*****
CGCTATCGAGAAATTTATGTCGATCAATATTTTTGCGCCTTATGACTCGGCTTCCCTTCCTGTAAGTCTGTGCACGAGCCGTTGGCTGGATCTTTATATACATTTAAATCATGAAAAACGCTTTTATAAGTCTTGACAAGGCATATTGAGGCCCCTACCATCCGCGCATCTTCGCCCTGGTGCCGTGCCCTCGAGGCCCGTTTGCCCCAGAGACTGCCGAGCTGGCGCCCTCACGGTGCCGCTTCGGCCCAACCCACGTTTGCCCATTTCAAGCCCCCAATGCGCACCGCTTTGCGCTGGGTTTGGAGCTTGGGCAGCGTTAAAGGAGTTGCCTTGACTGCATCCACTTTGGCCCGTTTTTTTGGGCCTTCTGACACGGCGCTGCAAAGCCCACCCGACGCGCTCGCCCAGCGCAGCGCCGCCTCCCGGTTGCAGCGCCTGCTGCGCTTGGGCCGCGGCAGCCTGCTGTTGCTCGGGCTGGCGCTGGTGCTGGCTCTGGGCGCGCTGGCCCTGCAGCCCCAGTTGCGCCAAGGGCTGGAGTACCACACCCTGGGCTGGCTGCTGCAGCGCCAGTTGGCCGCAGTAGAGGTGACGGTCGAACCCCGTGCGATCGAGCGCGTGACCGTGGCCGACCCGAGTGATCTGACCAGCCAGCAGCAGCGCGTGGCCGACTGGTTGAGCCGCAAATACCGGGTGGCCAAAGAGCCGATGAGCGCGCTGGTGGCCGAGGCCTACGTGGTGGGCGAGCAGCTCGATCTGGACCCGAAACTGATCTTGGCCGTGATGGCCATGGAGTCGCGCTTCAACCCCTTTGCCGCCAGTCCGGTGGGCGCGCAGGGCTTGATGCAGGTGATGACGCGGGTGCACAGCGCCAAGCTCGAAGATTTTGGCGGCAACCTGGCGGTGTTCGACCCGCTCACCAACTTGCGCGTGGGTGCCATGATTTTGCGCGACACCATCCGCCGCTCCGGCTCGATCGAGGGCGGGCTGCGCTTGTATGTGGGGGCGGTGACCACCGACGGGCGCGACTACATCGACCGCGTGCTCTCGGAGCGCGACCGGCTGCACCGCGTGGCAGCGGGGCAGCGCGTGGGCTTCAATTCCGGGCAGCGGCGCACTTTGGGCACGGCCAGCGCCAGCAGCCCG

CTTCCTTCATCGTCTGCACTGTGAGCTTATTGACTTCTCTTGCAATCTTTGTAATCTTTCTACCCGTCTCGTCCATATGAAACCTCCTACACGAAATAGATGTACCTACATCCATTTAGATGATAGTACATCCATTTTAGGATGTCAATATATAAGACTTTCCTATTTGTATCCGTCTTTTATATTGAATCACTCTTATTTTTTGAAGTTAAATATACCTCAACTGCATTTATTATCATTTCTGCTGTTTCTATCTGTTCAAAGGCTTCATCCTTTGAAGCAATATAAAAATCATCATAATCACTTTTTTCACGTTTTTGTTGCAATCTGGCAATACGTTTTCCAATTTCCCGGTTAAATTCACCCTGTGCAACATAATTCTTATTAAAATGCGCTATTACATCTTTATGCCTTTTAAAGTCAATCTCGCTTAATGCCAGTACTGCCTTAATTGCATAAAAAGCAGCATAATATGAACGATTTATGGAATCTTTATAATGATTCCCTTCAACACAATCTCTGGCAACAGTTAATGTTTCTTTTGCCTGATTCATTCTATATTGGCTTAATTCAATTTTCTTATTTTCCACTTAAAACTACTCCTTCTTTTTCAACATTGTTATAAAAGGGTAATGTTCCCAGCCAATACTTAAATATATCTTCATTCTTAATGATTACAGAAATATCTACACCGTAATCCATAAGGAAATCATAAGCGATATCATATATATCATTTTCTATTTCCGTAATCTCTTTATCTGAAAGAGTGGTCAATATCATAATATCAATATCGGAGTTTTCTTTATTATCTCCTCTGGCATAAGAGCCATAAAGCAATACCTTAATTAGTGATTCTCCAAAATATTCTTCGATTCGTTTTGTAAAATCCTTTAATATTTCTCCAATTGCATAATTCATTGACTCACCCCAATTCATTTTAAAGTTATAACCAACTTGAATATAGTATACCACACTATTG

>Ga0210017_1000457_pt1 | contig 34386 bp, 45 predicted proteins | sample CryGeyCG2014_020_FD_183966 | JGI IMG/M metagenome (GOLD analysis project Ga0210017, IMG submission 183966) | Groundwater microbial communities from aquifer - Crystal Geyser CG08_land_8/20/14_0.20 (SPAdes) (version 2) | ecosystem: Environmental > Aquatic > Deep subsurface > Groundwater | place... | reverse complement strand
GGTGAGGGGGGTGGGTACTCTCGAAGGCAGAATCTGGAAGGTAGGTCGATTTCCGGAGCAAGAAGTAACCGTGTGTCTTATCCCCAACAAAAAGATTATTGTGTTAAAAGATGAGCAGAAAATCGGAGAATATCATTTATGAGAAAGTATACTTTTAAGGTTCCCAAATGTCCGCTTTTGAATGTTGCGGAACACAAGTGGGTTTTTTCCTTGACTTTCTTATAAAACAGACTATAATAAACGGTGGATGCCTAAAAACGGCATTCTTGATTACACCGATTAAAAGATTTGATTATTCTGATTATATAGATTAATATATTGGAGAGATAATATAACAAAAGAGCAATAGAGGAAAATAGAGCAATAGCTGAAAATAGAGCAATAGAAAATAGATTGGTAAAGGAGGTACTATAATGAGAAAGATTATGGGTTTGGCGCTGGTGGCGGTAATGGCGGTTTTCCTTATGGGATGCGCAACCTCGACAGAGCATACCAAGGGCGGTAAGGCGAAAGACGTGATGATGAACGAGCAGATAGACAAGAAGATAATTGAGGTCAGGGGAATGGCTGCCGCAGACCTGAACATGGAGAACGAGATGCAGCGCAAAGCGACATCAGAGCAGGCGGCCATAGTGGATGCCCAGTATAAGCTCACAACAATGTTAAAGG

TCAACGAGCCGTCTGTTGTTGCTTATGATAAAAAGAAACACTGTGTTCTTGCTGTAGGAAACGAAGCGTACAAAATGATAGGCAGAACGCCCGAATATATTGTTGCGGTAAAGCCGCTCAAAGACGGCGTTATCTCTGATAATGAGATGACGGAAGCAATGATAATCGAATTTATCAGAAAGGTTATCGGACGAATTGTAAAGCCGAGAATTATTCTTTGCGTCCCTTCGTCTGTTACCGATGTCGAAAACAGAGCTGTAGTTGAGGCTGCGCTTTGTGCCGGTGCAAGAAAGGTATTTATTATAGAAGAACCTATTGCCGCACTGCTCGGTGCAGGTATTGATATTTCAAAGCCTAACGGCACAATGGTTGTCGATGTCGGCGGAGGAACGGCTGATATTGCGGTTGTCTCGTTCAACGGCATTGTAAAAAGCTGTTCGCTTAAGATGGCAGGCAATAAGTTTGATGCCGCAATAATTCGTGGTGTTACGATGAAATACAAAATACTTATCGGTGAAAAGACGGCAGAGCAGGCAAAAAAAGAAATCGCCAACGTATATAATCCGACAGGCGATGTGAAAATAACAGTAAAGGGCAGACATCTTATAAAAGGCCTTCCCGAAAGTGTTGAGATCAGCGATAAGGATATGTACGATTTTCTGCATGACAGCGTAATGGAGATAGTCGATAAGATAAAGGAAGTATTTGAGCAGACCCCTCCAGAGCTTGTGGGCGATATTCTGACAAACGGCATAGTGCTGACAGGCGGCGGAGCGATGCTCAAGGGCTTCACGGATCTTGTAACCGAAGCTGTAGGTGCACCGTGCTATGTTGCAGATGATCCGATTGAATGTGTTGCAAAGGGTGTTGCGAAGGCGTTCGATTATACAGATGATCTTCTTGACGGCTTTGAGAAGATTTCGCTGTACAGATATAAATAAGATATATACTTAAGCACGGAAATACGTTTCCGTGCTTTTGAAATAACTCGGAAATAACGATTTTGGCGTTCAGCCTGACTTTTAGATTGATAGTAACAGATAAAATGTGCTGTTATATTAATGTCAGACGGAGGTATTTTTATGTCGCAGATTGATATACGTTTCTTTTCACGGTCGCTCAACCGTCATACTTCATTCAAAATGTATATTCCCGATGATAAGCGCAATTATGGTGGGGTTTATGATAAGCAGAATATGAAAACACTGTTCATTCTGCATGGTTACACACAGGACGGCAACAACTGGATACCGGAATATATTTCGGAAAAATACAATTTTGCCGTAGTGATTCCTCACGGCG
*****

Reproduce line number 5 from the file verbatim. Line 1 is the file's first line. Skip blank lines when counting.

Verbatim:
TCAACGAGCCGTCTGTTGTTGCTTATGATAAAAAGAAACACTGTGTTCTTGCTGTAGGAAACGAAGCGTACAAAATGATAGGCAGAACGCCCGAATATATTGTTGCGGTAAAGCCGCTCAAAGACGGCGTTATCTCTGATAATGAGATGACGGAAGCAATGATAATCGAATTTATCAGAAAGGTTATCGGACGAATTGTAAAGCCGAGAATTATTCTTTGCGTCCCTTCGTCTGTTACCGATGTCGAAAACAGAGCTGTAGTTGAGGCTGCGCTTTGTGCCGGTGCAAGAAAGGTATTTATTATAGAAGAACCTATTGCCGCACTGCTCGGTGCAGGTATTGATATTTCAAAGCCTAACGGCACAATGGTTGTCGATGTCGGCGGAGGAACGGCTGATATTGCGGTTGTCTCGTTCAACGGCATTGTAAAAAGCTGTTCGCTTAAGATGGCAGGCAATAAGTTTGATGCCGCAATAATTCGTGGTGTTACGATGAAATACAAAATACTTATCGGTGAAAAGACGGCAGAGCAGGCAAAAAAAGAAATCGCCAACGTATATAATCCGACAGGCGATGTGAAAATAACAGTAAAGGGCAGACATCTTATAAAAGGCCTTCCCGAAAGTGTTGAGATCAGCGATAAGGATATGTACGATTTTCTGCATGACAGCGTAATGGAGATAGTCGATAAGATAAAGGAAGTATTTGAGCAGACCCCTCCAGAGCTTGTGGGCGATATTCTGACAAACGGCATAGTGCTGACAGGCGGCGGAGCGATGCTCAAGGGCTTCACGGATCTTGTAACCGAAGCTGTAGGTGCACCGTGCTATGTTGCAGATGATCCGATTGAATGTGTTGCAAAGGGTGTTGCGAAGGCGTTCGATTATACAGATGATCTTCTTGACGGCTTTGAGAAGATTTCGCTGTACAGATATAAATAAGATATATACTTAAGCACGGAAATACGTTTCCGTGCTTTTGAAATAACTCGGAAATAACGATTTTGGCGTTCAGCCTGACTTTTAGATTGATAGTAACAGATAAAATGTGCTGTTATATTAATGTCAGACGGAGGTATTTTTATGTCGCAGATTGATATACGTTTCTTTTCACGGTCGCTCAACCGTCATACTTCATTCAAAATGTATATTCCCGATGATAAGCGCAATTATGGTGGGGTTTATGATAAGCAGAATATGAAAACACTGTTCATTCTGCATGGTTACACACAGGACGGCAACAACTGGATACCGGAATATATTTCGGAAAAATACAATTTTGCCGTAGTGATTCCTCACGGCG